Piano Concerto No.3 in C, Op.26
Piano Concerto No.2
Lang Lang (piano)
Sir Simon Rattle
Recorded February & April 2013 in the Philharmonie, Berlin
Reviewed by: Alex Peyton-Jones
Reviewed: October 2013
CD No: SONY CLASSICAL
[includes bonus DVD]
Duration: 61 minutes [CD]
I know that Lang Lang divides opinion, and there have been times when his appearances before an adoring fan-club have been made only about him, but he is a marvellous pianist, and seems to have formed a productive alliance with Simon Rattle that brings out the best in him in terms of musicianship.
Recorded under studio conditions in pristine sound and with high production values, this performance of Prokofiev’s ingenious Third Piano Concerto really scintillates, not only in terms of the pianist’s brilliance, and that of the orchestra, but is also imbued with many subtleties of dynamic and nuance. This is a painstaking account, often very thoughtful, in which a close rapport between the musicians is apparent and during which their high-end virtuosity serves only the music.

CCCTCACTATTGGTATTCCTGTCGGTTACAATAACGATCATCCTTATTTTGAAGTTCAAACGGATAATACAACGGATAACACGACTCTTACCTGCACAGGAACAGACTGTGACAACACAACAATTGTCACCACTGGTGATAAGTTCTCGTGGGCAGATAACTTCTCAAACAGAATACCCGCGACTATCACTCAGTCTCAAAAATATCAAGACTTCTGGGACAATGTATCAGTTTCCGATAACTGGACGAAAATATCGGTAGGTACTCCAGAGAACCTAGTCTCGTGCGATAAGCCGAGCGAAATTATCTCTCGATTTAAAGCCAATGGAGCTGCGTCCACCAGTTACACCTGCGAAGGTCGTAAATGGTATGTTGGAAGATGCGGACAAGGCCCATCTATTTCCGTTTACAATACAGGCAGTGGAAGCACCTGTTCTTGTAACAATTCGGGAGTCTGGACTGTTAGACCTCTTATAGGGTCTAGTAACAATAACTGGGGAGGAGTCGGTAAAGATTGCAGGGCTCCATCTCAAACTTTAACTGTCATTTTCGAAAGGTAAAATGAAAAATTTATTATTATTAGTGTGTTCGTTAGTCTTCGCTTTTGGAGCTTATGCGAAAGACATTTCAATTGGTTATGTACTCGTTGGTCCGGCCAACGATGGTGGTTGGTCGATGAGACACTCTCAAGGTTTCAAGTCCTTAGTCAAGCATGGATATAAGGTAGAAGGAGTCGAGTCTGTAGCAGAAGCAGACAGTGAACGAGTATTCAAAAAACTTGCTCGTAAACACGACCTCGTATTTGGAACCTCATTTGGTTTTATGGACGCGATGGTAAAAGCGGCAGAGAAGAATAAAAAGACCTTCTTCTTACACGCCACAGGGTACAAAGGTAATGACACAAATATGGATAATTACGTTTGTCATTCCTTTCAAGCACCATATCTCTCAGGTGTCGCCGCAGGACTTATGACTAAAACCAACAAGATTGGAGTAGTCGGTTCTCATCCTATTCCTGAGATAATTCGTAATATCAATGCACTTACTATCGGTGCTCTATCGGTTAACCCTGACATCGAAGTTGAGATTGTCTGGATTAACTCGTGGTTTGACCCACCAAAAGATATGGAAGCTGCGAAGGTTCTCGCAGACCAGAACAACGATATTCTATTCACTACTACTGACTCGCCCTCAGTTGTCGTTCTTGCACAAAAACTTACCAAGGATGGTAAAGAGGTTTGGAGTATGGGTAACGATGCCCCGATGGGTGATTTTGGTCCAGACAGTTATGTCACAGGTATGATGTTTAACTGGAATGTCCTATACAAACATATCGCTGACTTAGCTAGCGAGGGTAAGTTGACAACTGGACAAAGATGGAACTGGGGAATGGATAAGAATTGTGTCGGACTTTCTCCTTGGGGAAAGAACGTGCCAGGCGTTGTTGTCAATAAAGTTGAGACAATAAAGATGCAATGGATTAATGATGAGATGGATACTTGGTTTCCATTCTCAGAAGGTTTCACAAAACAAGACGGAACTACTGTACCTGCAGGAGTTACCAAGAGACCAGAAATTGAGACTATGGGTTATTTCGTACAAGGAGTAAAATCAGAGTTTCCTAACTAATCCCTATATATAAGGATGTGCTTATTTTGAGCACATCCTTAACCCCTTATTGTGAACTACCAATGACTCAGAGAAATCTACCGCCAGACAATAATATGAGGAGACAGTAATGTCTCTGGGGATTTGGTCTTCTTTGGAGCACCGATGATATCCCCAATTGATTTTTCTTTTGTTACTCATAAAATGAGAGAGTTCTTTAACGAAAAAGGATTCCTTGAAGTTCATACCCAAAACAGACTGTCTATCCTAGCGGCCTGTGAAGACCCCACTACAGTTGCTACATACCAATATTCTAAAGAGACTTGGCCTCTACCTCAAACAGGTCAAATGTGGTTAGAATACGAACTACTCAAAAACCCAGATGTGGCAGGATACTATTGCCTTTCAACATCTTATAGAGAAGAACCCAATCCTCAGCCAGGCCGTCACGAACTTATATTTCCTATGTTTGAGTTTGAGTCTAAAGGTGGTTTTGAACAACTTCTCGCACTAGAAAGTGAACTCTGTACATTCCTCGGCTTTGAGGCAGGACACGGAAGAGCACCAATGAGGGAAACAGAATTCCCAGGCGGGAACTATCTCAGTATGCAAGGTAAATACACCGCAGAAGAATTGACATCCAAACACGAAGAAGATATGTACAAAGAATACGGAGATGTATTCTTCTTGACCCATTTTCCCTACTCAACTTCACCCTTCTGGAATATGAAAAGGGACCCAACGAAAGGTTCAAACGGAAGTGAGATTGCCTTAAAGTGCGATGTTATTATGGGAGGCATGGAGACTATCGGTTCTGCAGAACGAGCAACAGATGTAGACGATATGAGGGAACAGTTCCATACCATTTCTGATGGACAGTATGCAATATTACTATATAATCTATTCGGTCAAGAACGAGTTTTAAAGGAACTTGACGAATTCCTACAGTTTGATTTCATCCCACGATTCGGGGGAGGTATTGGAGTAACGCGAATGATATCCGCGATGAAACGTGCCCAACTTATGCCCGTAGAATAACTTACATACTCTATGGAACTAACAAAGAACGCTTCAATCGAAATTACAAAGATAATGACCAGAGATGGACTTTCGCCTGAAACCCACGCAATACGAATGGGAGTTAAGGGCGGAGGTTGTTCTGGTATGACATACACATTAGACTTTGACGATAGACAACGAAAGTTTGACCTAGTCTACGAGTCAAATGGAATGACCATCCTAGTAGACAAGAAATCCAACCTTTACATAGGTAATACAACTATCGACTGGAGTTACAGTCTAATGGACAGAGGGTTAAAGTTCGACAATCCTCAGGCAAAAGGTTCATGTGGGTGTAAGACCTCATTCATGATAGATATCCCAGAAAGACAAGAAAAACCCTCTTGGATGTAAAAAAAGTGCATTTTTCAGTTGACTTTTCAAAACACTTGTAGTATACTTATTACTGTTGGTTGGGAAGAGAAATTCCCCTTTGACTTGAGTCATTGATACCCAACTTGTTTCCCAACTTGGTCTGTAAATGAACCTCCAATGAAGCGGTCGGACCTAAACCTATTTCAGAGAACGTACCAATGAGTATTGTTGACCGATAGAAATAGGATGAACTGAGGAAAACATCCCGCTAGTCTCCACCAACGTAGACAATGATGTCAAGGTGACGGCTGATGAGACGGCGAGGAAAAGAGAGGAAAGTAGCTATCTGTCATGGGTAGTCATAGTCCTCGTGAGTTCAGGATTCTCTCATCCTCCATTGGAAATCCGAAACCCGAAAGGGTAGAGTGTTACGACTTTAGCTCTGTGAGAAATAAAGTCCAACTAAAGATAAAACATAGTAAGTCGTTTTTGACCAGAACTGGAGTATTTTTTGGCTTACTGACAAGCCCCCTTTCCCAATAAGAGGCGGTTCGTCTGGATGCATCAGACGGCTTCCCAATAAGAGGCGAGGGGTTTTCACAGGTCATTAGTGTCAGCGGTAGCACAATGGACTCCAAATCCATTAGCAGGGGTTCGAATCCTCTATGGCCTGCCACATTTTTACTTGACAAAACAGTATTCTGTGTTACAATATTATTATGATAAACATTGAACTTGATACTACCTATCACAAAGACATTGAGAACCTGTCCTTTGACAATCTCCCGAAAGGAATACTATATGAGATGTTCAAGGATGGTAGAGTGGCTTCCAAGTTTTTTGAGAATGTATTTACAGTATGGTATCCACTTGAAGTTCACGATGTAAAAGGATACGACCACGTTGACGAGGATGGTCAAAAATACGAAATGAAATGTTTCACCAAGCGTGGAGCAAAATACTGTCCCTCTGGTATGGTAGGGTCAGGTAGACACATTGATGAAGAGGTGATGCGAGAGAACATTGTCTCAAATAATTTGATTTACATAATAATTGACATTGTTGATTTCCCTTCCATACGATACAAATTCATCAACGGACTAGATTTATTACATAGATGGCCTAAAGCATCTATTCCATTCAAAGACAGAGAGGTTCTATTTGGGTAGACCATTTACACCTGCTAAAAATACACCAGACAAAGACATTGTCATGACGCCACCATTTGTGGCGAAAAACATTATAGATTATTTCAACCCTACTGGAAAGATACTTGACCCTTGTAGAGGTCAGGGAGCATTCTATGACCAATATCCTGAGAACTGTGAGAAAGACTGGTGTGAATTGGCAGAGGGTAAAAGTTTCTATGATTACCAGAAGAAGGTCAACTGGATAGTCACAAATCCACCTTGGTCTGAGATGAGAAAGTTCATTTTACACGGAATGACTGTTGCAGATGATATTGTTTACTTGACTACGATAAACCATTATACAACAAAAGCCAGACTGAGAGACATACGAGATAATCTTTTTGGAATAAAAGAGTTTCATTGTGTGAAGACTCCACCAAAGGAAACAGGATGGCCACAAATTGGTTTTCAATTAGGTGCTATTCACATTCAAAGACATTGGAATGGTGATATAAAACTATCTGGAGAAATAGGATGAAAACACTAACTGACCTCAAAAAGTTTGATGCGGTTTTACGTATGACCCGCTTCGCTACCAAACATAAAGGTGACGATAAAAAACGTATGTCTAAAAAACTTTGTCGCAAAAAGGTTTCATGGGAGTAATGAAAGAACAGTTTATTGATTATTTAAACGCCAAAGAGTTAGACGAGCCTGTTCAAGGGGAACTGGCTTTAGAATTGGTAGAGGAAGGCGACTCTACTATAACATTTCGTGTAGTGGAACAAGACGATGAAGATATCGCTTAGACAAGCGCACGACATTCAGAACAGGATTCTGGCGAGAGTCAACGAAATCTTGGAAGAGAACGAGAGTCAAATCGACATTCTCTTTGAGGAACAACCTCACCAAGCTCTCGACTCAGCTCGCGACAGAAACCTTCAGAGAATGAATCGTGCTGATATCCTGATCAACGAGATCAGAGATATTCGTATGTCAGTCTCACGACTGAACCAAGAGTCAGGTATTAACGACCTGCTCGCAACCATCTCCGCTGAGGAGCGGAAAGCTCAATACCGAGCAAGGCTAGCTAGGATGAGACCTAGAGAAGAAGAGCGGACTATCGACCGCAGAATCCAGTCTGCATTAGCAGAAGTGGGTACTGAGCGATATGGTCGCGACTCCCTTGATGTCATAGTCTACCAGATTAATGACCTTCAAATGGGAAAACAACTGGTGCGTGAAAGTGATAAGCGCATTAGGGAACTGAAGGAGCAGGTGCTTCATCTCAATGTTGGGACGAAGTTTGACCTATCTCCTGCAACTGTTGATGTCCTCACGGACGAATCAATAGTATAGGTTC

As for Bartók’s great Second Piano Concerto, surely one of the most challenging works for any pianist, even one with a transcendental technique as possessed by Lang Lang, this receives a blistering account, yet also a considerate one. The first movement, the orchestra without strings, is certainly propulsive and powerful but easeful too in some of the phrasing, and Rattle has long experience in conducting this complex if thrilling and beautiful score. Lang Lang gives a poised performance, no less exciting for being so. The ethereal opening to the central movement is exactly gauged in its otherworldliness, the Berlin strings (their first appearance in this work) very sensitive and withdrawn, to which Lang Lang initially makes just the right half-lit contribution which grows in demonstration and then scintillates in the spectral middle section. The finale is again notable for its character rather than for scoring points through flashiness; certainly Rattle makes sure that the orchestra is given its full due and this is reflected in the recorded sound.
Sony Classical’s presentation includes a behind-the-scenes DVD and film made at the recording sessions.